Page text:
Healthy Heart Reports
Low Cholesterol May Be Harmful
A study in the British medical journal, Lancet, shows that elderly men who have low blood cholesterol levels die earlier than those with higher levels. This does not mean that having a high cholesterol prolongs your life. It means that having a high cholesterol when you are under age 70 puts you at high risk for a heart attack, but having a high cholesterol when you are older may mean that you are getting all the nutrients that you need, and having a low cholesterol when you are over 70 may mean that a person is not eating or absorbing adequate amounts of essential nutrients.
In this study, thirty-five hundred Japanese-Americans living in Hawaii were followed for 35 years. Those with cholesterol levels below 150 died earlier than those with levels of 232. We usually disregard studies like this because we know that a drop in cholesterol with aging often means that a person has a hidden cancer or some other serious disease that interferes with his nutrition, but this study is different. It shows that having a continuously low cholesterol is associated with an early death. The authors also showed that men and women with the lowest cholesterol levels also had the weakest grip strength and had other measures of frailty. That means to me that they are missing something from their diet or exercise programs. Many scientists now explain that we may be putting too much emphasis on cholesterol as a predictor of disease in older people, because diseases that interfere with absorption of nutrients cause heart attacks and cancers and shorten your life.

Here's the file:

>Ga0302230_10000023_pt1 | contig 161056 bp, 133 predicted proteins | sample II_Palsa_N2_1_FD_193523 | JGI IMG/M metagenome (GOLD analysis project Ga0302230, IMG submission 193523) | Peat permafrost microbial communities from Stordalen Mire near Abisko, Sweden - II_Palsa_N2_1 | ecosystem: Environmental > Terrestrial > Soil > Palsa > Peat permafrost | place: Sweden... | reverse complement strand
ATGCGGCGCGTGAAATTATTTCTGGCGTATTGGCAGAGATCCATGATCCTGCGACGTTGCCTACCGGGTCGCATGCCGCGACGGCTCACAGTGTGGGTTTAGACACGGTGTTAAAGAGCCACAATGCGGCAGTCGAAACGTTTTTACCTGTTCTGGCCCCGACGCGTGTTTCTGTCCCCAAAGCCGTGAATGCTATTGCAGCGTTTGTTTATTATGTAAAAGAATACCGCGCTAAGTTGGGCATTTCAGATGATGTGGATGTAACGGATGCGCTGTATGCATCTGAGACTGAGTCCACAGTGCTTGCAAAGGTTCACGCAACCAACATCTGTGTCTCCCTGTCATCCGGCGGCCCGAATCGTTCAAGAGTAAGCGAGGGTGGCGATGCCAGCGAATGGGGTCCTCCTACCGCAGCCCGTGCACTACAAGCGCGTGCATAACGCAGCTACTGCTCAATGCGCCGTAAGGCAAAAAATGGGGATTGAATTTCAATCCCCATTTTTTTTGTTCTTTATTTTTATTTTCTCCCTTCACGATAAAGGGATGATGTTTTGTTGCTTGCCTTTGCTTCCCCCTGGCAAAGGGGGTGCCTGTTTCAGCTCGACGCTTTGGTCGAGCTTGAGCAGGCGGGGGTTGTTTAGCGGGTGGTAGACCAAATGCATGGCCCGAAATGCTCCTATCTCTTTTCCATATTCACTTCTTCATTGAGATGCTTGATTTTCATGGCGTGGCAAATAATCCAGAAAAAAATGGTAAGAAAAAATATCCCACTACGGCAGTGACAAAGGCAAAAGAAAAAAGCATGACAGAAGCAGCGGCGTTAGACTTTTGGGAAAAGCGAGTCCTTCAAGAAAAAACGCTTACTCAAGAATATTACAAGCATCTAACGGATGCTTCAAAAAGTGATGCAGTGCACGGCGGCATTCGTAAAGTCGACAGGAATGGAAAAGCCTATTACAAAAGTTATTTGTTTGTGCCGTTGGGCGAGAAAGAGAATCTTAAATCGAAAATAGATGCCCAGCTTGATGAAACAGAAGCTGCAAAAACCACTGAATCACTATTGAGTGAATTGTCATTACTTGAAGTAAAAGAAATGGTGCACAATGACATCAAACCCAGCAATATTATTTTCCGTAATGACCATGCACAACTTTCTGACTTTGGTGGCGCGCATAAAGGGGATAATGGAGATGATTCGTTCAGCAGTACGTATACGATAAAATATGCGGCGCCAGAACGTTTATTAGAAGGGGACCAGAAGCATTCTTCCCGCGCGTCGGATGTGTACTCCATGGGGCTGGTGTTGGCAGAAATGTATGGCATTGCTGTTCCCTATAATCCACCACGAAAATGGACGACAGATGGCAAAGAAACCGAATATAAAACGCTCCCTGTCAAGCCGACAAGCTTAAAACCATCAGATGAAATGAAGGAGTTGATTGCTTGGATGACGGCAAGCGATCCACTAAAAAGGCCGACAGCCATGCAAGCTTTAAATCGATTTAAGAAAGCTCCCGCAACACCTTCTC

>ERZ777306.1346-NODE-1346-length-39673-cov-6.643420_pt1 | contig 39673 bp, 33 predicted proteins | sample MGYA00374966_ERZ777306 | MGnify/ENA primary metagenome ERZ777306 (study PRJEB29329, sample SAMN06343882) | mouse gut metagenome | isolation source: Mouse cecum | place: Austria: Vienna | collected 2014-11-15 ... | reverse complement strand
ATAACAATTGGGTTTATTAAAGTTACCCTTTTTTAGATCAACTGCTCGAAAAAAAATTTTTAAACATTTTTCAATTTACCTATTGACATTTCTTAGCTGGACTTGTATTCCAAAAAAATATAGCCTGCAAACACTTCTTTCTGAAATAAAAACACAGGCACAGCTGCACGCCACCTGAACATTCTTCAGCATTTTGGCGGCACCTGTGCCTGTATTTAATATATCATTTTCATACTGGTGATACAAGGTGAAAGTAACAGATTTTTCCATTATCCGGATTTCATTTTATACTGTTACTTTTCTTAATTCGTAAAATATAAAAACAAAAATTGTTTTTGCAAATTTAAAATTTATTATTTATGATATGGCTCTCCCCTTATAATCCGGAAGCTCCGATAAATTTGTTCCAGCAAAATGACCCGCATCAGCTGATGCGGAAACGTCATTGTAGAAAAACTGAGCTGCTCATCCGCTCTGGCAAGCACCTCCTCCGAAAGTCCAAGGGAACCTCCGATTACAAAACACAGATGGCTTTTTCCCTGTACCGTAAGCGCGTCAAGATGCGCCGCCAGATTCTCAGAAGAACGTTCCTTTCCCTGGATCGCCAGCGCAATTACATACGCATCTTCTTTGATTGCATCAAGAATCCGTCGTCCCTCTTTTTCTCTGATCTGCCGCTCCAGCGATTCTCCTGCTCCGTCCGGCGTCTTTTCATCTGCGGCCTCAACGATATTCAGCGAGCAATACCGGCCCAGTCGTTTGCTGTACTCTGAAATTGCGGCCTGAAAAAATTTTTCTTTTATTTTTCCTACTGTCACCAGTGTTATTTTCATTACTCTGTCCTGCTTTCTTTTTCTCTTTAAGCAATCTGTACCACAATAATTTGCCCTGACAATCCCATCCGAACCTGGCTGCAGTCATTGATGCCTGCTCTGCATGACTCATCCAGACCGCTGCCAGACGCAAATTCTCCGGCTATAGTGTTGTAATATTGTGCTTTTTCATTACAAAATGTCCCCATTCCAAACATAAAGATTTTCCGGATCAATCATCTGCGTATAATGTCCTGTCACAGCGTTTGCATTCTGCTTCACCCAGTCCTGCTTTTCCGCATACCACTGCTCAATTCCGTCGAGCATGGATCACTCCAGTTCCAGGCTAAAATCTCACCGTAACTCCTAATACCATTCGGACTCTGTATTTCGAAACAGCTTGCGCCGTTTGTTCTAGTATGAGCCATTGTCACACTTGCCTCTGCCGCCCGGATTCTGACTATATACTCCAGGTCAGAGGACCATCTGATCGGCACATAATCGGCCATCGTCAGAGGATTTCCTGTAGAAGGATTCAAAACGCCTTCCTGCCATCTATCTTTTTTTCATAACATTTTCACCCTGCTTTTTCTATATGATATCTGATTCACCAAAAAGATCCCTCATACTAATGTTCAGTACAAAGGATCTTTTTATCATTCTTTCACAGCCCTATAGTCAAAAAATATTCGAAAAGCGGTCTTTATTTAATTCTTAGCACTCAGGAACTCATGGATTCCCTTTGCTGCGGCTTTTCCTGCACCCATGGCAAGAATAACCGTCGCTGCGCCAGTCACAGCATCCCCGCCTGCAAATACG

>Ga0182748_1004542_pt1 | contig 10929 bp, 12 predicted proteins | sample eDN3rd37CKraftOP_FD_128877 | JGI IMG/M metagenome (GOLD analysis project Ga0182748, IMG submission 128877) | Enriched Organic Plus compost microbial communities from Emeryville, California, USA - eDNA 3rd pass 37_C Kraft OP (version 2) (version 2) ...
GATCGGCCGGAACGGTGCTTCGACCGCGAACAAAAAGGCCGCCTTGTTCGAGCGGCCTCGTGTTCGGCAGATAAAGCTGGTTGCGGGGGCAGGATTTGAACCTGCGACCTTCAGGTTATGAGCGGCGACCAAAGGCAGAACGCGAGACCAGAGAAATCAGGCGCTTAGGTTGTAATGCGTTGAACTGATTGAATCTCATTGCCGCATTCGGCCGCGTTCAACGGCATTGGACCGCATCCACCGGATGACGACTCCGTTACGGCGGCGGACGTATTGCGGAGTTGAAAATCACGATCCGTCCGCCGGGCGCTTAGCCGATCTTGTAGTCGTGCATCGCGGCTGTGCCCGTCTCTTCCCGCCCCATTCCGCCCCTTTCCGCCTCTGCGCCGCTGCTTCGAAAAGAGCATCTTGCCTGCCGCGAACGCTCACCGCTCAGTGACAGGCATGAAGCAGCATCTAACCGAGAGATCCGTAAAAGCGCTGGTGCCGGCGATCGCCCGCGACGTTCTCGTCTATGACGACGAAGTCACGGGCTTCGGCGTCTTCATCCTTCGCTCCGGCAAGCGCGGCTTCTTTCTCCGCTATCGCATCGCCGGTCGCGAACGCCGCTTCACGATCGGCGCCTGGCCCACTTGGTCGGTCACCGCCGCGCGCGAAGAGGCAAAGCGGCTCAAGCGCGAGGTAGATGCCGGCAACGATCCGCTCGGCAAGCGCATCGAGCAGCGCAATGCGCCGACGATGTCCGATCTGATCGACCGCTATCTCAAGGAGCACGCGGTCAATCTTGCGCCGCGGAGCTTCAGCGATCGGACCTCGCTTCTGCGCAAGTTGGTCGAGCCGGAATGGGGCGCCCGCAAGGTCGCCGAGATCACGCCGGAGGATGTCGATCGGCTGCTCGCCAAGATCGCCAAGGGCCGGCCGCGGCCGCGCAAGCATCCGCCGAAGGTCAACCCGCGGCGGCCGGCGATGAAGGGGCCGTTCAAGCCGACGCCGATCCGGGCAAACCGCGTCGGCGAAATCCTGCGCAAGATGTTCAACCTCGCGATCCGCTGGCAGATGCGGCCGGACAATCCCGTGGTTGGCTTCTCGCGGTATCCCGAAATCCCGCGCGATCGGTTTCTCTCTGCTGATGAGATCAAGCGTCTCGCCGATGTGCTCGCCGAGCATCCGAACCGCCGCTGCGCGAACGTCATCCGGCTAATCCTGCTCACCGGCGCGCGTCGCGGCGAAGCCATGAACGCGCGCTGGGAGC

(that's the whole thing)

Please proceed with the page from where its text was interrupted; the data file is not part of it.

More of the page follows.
Having a very low cholesterol could mean that you are not eating enough food. The following are harmful eating habits that cause disease and shorten life: eating too much food, calories, fat, saturated fat, partially hydrogenated fat; and not eating enough vegetables and whole grains, beans and other seeds. Not eating enough vegetables and seeds may be the most harmful because that deprives you of their essential vitamins, minerals, phytochemicals and omega-3 fatty acids. So when you read that the latest research shows that having very low cholesterol may be as dangerous as having a very high cholesterol, realize that a very low cholesterol may be associated with not getting enough nutrients because you don't eat enough plants, or because your body is not absorbing essential nutrients from the food that you eat.
I believe that everyone should eat plenty of fruits, vegetables, whole grains, beans, seeds and nuts; limit meat, poultry and whole milk dairy products; avoid foods that contain partially hydrogenated oils; don't be obese and try to exercise at least five times a week. If you do all of these things and your cholesterol is very low, ask your doctor to check for malabsorption problems.
August 4, 2001 issue of The Lancet
Copyright 2003 www.DrMirkin.com
Dr. Mirkin's opinions and the references cited are for information only, and are not intended to diagnose or prescribe. For your specific diagnosis and treatment, consult your doctor or health care provider.
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